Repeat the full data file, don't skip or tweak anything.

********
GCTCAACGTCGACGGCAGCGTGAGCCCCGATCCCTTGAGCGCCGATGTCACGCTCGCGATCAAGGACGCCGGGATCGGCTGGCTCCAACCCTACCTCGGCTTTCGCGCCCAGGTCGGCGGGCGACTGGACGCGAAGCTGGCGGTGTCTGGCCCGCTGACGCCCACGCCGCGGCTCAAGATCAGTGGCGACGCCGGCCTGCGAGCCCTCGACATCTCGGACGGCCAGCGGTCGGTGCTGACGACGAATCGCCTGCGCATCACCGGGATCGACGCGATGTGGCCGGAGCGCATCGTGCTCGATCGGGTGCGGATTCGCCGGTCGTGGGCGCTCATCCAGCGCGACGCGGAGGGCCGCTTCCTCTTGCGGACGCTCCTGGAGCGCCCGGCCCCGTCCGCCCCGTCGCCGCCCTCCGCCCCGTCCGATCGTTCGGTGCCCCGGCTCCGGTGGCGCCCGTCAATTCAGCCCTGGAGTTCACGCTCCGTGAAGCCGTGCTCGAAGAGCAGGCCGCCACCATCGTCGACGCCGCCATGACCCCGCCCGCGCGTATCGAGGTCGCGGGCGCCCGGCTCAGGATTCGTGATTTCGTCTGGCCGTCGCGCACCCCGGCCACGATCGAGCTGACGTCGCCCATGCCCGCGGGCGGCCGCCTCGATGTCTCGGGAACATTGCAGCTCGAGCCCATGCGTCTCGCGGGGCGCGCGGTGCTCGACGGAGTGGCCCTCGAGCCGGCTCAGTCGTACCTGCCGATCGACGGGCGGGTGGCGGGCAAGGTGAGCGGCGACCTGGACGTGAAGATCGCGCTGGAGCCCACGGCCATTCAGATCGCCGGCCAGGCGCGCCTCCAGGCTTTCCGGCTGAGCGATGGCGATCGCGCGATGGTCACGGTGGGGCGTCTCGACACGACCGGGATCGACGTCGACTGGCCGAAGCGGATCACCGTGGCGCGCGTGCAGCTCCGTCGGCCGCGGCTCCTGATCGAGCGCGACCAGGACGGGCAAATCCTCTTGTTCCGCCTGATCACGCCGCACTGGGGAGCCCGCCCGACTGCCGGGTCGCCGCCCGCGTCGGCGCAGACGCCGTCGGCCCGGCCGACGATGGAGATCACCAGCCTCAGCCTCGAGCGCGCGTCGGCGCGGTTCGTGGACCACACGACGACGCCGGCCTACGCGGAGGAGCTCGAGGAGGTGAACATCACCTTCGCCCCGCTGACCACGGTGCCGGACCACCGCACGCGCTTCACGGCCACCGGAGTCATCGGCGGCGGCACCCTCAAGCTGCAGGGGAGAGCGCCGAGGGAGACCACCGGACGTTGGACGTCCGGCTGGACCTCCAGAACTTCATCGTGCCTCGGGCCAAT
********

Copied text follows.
GCTCAACGTCGACGGCAGCGTGAGCCCCGATCCCTTGAGCGCCGATGTCACGCTCGCGATCAAGGACGCCGGGATCGGCTGGCTCCAACCCTACCTCGGCTTTCGCGCCCAGGTCGGCGGGCGACTGGACGCGAAGCTGGCGGTGTCTGGCCCGCTGACGCCCACGCCGCGGCTCAAGATCAGTGGCGACGCCGGCCTGCGAGCCCTCGACATCTCGGACGGCCAGCGGTCGGTGCTGACGACGAATCGCCTGCGCATCACCGGGATCGACGCGATGTGGCCGGAGCGCATCGTGCTCGATCGGGTGCGGATTCGCCGGTCGTGGGCGCTCATCCAGCGCGACGCGGAGGGCCGCTTCCTCTTGCGGACGCTCCTGGAGCGCCCGGCCCCGTCCGCCCCGTCGCCGCCCTCCGCCCCGTCCGATCGTTCGGTGCCCCGGCTCCGGTGGCGCCCGTCAATTCAGCCCTGGAGTTCACGCTCCGTGAAGCCGTGCTCGAAGAGCAGGCCGCCACCATCGTCGACGCCGCCATGACCCCGCCCGCGCGTATCGAGGTCGCGGGCGCCCGGCTCAGGATTCGTGATTTCGTCTGGCCGTCGCGCACCCCGGCCACGATCGAGCTGACGTCGCCCATGCCCGCGGGCGGCCGCCTCGATGTCTCGGGAACATTGCAGCTCGAGCCCATGCGTCTCGCGGGGCGCGCGGTGCTCGACGGAGTGGCCCTCGAGCCGGCTCAGTCGTACCTGCCGATCGACGGGCGGGTGGCGGGCAAGGTGAGCGGCGACCTGGACGTGAAGATCGCGCTGGAGCCCACGGCCATTCAGATCGCCGGCCAGGCGCGCCTCCAGGCTTTCCGGCTGAGCGATGGCGATCGCGCGATGGTCACGGTGGGGCGTCTCGACACGACCGGGATCGACGTCGACTGGCCGAAGCGGATCACCGTGGCGCGCGTGCAGCTCCGTCGGCCGCGGCTCCTGATCGAGCGCGACCAGGACGGGCAAATCCTCTTGTTCCGCCTGATCACGCCGCACTGGGGAGCCCGCCCGACTGCCGGGTCGCCGCCCGCGTCGGCGCAGACGCCGTCGGCCCGGCCGACGATGGAGATCACCAGCCTCAGCCTCGAGCGCGCGTCGGCGCGGTTCGTGGACCACACGACGACGCCGGCCTACGCGGAGGAGCTCGAGGAGGTGAACATCACCTTCGCCCCGCTGACCACGGTGCCGGACCACCGCACGCGCTTCACGGCCACCGGAGTCATCGGCGGCGGCACCCTCAAGCTGCAGGGGAGAGCGCCGAGGGAGACCACCGGACGTTGGACGTCCGGCTGGACCTCCAGAACTTCATCGTGCCTCGGGCCAAT